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http://dx.doi.org/10.1053/ajkd.2002.34931DOI Listing
September 2002

C4d deposition in acute rejection: an independent long-term prognostic factor.

J Am Soc Nephrol 2002 Jan;13(1):234-241

Departments of *Pathology and Laboratory Medicine and Medicine and Centre for Health Evaluation and Outcome Sciences, St. Paul's Hospital, and Department of Pathology and Laboratory Medicine, University of British Columbia, Vancouver, British Columbia, Canada.

Peritubular capillary deposition of C4d has been demonstrated to be associated with both acute humoral and vascular rejection and increased graft loss. Whether it is an independent predictor of long-term graft survival rates is uncertain. The biopsies (n = 126) from all patients (n = 93) with a tissue diagnosis of acute rejection that were performed between July 1, 1995, and December 31, 1997, were classified according to Cooperative Clinical Trials in Transplantation (CCTT) criteria. Fresh frozen tissue was immunostained for C4d. There were 58 patients with CCTT type I (interstitial) rejection and 35 with CCTT type II (vascular) rejection. For 34 patients, at least one biopsy exhibited peritubular C4d deposition (C4d+ group). The C4d+ group had proportionately more female patients (P = 0.003), more patients with high (>30%) panel-reactive antibody levels (P = 0.024), more patients with resistance to conventional antirejection therapy (P = 0.010), and fewer patients with postrejection hypertension (P = 0.021) and exhibited a greater rate of graft loss (38 versus 7%, P = 0.001). Peritubular C4d deposition was associated with significantly lower graft survival rates in the CCTT type I rejection group (P = 0.003) and the CCTT type II rejection group (P = 0.003). Multivariate analyses demonstrated that peritubular C4d deposition (P = 0.0002), donor age (P = 0.0002), cold ischemic time (P = 0.0211), and HLA matches (P = 0.0460) were significant independent determinants of graft survival rates. Peritubular C4d deposition is a significant predictor of graft survival rates and is independent of histologic rejection type and a variety of clinical prognostic factors.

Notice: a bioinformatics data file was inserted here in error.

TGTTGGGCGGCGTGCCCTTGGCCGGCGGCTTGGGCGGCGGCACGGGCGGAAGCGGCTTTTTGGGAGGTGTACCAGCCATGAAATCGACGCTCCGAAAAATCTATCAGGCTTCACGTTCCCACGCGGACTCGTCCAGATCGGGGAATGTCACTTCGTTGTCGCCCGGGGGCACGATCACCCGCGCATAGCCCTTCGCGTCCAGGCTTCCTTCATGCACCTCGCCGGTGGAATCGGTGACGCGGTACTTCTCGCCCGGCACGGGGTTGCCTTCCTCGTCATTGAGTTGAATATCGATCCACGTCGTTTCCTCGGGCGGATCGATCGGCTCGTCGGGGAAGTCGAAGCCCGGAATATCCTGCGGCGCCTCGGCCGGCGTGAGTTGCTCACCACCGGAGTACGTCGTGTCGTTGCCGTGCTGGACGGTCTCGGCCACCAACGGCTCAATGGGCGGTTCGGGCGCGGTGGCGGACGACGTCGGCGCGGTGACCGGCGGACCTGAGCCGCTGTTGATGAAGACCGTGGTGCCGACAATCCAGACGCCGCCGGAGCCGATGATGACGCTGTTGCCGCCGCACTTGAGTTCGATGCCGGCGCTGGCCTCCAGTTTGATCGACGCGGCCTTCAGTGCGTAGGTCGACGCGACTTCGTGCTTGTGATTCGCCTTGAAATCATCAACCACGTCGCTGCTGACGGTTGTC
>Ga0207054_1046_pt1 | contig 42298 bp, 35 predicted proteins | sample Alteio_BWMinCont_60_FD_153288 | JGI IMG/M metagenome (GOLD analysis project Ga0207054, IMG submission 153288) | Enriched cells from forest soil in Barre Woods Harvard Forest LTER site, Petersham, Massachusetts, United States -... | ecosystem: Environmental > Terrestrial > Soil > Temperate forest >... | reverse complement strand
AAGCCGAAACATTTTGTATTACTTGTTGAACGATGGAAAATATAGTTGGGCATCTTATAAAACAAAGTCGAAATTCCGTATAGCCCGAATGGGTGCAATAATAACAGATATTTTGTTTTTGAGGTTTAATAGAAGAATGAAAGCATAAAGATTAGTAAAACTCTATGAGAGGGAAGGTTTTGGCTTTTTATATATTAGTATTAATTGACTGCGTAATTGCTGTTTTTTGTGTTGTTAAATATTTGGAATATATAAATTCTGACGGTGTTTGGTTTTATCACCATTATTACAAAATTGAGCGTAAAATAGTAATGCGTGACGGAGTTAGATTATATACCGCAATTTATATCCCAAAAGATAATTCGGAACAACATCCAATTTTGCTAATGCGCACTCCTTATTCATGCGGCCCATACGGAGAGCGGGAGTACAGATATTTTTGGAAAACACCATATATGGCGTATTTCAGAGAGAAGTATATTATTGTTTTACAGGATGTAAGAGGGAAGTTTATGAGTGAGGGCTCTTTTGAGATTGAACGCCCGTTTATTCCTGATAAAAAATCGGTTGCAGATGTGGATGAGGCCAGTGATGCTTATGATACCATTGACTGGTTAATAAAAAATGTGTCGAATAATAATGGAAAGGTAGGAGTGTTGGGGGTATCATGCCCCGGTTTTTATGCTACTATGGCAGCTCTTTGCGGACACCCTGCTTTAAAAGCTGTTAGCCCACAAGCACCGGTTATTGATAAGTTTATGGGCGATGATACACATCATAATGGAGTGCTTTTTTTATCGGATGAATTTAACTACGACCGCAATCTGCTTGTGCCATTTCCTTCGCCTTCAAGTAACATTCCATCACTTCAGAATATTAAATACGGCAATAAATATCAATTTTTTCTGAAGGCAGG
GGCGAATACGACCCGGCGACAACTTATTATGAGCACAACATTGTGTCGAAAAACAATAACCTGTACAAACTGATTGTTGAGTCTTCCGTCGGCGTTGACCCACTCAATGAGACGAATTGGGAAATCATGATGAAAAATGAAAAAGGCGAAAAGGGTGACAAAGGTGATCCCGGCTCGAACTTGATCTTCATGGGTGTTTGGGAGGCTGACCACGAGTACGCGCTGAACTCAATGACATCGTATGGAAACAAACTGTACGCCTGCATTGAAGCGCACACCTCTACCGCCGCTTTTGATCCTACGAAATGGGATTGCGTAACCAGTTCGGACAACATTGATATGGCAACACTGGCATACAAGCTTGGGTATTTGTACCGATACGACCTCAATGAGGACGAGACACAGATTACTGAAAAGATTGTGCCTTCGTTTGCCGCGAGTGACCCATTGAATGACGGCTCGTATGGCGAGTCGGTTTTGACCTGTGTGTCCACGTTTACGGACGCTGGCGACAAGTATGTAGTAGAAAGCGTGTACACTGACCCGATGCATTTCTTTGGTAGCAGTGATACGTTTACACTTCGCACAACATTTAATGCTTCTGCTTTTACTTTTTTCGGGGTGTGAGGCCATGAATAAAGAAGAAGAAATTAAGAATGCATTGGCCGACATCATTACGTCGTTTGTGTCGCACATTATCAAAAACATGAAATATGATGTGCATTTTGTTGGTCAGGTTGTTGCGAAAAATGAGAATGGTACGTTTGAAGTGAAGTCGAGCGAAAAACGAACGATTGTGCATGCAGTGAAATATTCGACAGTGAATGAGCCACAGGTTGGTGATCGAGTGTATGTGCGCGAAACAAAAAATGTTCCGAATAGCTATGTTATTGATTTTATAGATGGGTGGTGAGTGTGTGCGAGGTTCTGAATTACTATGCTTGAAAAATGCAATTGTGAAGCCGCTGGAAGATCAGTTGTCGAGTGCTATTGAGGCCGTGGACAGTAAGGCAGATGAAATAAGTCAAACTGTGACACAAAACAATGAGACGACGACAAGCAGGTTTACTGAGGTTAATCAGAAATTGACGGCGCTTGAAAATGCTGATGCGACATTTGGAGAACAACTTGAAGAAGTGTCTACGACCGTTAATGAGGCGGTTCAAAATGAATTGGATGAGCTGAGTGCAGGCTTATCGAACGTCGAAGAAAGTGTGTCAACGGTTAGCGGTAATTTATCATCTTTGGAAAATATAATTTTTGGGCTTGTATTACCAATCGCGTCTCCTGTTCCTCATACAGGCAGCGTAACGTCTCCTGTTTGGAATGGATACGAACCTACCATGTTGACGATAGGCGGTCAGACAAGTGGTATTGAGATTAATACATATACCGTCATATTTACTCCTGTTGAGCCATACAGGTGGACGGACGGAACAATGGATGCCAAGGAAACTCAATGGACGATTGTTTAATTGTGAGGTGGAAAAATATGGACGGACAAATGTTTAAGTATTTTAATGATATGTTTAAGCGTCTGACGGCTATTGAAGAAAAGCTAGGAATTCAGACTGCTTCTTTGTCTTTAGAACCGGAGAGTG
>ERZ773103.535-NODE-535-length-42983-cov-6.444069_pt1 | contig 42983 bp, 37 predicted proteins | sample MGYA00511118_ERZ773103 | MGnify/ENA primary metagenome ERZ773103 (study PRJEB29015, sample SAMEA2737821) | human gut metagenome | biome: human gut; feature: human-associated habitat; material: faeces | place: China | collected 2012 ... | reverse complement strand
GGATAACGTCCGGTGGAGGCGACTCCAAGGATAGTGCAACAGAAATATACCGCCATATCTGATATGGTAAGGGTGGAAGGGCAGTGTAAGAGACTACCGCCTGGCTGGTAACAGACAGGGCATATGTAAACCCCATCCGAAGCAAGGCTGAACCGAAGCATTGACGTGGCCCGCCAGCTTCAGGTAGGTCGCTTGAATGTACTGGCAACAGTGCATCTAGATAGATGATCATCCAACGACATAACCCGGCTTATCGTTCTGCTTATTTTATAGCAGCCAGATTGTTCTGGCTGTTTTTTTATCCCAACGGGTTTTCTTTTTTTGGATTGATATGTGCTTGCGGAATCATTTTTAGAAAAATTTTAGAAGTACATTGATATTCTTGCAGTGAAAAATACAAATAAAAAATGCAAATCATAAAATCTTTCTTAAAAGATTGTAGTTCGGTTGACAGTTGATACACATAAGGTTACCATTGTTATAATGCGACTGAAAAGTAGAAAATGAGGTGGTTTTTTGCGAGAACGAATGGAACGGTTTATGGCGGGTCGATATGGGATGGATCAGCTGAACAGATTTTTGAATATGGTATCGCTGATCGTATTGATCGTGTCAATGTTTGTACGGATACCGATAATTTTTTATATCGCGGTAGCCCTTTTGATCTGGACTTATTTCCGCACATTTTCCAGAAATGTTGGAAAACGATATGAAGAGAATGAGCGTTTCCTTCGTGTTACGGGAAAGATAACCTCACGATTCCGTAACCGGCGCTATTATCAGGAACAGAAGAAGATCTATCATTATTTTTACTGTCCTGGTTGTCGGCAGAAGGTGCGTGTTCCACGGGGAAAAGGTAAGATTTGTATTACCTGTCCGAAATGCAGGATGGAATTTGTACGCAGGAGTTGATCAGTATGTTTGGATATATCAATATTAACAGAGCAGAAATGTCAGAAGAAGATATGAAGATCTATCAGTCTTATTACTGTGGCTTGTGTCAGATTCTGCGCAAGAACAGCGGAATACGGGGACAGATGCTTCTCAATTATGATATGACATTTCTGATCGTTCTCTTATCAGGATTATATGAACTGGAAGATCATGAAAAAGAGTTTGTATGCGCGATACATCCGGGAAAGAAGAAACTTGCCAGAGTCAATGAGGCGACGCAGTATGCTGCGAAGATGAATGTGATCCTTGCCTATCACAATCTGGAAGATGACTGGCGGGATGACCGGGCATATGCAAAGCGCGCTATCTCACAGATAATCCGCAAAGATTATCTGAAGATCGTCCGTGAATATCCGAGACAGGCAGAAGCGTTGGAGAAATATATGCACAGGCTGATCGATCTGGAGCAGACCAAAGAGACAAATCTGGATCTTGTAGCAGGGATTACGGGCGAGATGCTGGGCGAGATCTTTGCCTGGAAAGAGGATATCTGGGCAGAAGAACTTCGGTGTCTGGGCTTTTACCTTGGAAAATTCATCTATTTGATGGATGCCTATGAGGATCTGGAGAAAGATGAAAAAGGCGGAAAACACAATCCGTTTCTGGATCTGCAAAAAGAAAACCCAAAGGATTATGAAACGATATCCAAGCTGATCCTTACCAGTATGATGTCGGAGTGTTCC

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http://dx.doi.org/10.1681/ASN.V131234DOI Listing
January 2002